Luke 4:16-22 says, “And he came to Nazareth, where he had been brought up. And as was his custom, he went to the synagogue on the Sabbath day, and he stood up to read. And the scroll of the prophet Isaiah was given to him. He unrolled the scroll and found the place where it was written, ‘The Spirit of the Lord is upon me, because he has anointed me to proclaim good news to the poor. He has sent me to proclaim liberty to the captives and recovering of sight to the blind, to set at liberty those who are oppressed, to proclaim the year of the Lord’s favor.’ And he rolled up the scroll and gave it back to the attendant and sat down. And the eyes of all in the synagogue were fixed on him. And he began to say to them, ‘Today this Scripture has been fulfilled in your hearing.’ And all spoke well of him and marveled at the gracious words that were coming from his mouth. And they said, ‘Is not this Joseph’s son?'”
Can you imagine what it must’ve been like to be in the synagogue the day Jesus announced his ministry? I mean, think about that for a minute.
Jesus was a guy everyone there knew well. They’d seen him grow up in Mary & Joseph’s home after they returned from Egypt. He’d been obedient and pretty good natured about doing his chores. He laughed and joked with the other boys and girls when they were young. Some older women there probably remembered him as a toddler, the way he tried to drag pieces of wood to his daddy as they “worked” together in the making things from wood. Of course, everyone thought he’d be a carpenter like Joseph, but he’d left Nazareth & been doing other things – though no one probably really knew what he’d been doing.
It wouldn’t be unusual to ask him be among those who read a text and taught from it. He was an adult male. He was a member in good standing. He was home again. The Jewish practice at this point in history was different than ours: we usually know well in advance what we are to speak about, and we study and prepare in advance, so we are sure we understand the topic thoroughly. In Jesus’ day, the men were expected to know scripture so intimately that they could speak from what was handed to them. Their constant study and application of God’s word was their preparation. Would that we knew scripture so well!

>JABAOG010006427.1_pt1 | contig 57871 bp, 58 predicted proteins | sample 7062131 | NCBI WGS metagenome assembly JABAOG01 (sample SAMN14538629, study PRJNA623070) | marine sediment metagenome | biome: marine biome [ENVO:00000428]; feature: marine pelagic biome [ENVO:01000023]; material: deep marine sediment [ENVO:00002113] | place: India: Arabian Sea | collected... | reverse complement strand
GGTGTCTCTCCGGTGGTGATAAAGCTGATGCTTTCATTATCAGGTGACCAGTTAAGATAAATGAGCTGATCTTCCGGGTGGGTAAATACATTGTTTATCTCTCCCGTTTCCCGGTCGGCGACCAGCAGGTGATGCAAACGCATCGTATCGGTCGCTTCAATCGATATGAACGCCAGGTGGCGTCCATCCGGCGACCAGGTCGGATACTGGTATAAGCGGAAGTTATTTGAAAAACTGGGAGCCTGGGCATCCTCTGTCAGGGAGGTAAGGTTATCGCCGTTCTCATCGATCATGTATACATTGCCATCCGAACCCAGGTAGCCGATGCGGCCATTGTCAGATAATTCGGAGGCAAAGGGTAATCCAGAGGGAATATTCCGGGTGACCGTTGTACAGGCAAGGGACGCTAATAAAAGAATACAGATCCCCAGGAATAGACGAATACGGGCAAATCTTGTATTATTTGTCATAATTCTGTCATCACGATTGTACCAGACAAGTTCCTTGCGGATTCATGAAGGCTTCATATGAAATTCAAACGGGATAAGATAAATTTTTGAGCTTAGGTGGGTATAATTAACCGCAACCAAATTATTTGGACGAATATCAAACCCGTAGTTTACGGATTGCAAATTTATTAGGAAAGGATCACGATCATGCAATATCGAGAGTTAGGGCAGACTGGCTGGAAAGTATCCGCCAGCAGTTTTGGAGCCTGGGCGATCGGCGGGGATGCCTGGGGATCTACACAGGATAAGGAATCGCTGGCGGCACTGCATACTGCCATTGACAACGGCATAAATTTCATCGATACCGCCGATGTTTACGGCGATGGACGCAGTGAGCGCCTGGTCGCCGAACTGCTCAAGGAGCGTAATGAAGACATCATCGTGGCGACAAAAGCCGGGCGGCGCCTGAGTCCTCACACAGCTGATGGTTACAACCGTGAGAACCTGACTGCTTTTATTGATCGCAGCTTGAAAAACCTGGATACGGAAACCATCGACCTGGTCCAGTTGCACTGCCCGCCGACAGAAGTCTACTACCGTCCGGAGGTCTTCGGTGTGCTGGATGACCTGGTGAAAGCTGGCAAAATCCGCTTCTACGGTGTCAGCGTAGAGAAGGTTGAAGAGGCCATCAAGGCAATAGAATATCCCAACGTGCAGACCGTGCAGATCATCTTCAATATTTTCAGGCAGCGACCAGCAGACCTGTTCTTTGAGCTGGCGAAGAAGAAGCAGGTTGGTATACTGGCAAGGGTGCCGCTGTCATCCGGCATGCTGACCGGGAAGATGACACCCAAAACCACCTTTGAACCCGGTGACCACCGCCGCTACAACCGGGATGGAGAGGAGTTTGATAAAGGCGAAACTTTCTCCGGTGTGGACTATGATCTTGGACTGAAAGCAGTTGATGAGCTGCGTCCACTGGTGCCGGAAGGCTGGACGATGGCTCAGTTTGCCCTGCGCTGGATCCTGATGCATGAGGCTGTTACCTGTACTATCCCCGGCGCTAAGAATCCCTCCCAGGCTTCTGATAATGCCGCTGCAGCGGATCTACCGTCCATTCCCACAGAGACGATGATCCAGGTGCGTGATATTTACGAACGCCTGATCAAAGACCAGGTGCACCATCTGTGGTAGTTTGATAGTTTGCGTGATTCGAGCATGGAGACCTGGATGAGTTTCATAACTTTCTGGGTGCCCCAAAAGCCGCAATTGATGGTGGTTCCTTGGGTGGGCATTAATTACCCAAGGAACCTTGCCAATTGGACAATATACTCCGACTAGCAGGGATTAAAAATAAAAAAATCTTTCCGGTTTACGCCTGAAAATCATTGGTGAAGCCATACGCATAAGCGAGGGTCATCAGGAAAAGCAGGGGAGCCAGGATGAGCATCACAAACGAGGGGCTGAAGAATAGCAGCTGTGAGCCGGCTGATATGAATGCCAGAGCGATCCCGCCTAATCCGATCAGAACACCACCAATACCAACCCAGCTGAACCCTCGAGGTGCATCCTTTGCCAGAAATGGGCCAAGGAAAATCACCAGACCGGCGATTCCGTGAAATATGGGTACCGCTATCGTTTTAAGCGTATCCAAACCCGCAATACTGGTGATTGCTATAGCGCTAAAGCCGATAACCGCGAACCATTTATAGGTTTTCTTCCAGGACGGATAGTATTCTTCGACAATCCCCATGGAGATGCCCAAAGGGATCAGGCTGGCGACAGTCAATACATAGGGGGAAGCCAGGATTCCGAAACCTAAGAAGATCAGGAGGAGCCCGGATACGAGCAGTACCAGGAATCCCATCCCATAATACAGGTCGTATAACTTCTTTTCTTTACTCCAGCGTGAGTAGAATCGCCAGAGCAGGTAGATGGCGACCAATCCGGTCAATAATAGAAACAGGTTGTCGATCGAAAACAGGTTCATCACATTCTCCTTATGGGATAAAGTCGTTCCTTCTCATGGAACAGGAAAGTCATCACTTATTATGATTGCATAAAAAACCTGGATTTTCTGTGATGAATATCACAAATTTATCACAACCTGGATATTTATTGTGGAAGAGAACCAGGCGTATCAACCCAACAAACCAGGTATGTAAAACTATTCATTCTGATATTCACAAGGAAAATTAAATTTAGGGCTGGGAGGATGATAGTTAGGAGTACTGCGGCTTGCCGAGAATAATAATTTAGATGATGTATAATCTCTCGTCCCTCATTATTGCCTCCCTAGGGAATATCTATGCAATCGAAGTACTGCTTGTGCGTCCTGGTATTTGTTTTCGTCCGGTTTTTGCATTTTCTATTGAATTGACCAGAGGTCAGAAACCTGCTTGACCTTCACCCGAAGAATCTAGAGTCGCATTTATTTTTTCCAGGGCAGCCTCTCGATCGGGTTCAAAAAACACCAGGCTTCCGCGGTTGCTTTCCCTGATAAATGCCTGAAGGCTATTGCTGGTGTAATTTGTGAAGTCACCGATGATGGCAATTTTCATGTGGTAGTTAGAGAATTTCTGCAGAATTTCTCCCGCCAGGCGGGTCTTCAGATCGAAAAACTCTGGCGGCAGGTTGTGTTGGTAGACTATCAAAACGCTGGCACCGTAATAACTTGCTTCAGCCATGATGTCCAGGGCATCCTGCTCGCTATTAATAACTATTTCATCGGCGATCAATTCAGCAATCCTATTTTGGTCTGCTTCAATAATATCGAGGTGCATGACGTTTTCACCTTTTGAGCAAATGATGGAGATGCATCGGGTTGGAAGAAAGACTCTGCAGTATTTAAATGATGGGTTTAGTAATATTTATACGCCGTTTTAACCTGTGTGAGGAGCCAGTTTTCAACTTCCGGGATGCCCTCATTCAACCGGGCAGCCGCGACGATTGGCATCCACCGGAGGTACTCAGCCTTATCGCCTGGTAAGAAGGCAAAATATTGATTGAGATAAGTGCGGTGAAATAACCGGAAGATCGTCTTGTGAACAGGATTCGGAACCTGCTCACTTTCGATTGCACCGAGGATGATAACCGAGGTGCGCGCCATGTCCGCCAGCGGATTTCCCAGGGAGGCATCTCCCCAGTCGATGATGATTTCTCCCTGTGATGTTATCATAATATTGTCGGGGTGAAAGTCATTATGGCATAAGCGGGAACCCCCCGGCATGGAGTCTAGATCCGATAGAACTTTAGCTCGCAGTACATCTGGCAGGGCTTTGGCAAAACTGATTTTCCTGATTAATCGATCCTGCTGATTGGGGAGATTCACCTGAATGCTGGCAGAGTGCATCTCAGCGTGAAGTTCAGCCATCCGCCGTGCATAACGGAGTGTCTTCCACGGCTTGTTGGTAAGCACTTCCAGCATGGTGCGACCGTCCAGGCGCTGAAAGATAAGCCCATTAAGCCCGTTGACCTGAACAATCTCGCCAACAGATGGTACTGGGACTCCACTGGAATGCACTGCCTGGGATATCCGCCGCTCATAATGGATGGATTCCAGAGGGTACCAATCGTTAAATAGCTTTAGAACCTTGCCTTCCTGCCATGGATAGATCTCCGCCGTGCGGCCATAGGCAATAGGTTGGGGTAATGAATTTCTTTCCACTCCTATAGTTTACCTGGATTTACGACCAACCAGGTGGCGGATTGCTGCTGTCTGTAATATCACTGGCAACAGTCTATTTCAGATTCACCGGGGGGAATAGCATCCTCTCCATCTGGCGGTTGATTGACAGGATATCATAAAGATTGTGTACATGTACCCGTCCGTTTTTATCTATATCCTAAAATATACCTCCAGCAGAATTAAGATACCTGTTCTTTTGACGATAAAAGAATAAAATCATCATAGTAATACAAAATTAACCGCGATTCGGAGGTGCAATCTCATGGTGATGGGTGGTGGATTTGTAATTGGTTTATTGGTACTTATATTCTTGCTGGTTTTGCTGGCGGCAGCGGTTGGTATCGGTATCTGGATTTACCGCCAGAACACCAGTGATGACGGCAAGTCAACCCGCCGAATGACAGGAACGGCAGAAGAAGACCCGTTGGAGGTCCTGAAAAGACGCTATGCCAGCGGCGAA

It was unusual, however, for someone (especially someone who you knew when they were potty training), to sit down and declare that the passage that had been predicting some future event for hundreds of years meant here. Now. Me.
So they “marveled at the gracious words that were coming from his mouth.”
The year of the Lord’s favor had arrived! And with it the day of the Lord’s vengeance. Thinking about other scripture, I’m not sure which the Jews anticipated most: God’s favor and salvation, or his vengeance and wrath?
As a matter of fact, I’m not sure which I place my hope in most sometimes.
Do I long for the salvation of those who persecute my brothers and sisters as much as I cry out for God’s just wrath to stop them? When I hear the news, does my heart ache for the torment of the soul, the fellow image-bearer, who is so entangled in sin he would behead my brothers in the street? Do I cry out for God’s mercy on the soul of the pre-teen who steals my sisters from their homes to misuse their bodies? Is my hope bound up in God’s grace or his wrath? Do I beg for his mercy on the persecutors as much as I beg for his mercy on the persecuted? But for his grace, I could be in either position.
Praise God, the year of his favor began with Christ in the synagogue that day! And praise God, the day of his vengeance has only dawned! Let’s pray for those who persecute us. Let’s love our enemies into the kingdom, or at least arrive in the kingdom with battle scars from trying to rescue them from the dominion of darkness.
This post builds on the theme we’re talking about today over at Redeeming Easter: A Resurrection Day Study. If you’d like to join us you can subscribe to that Bible study with daily devotions here: http://eepurl.com/bPCVqn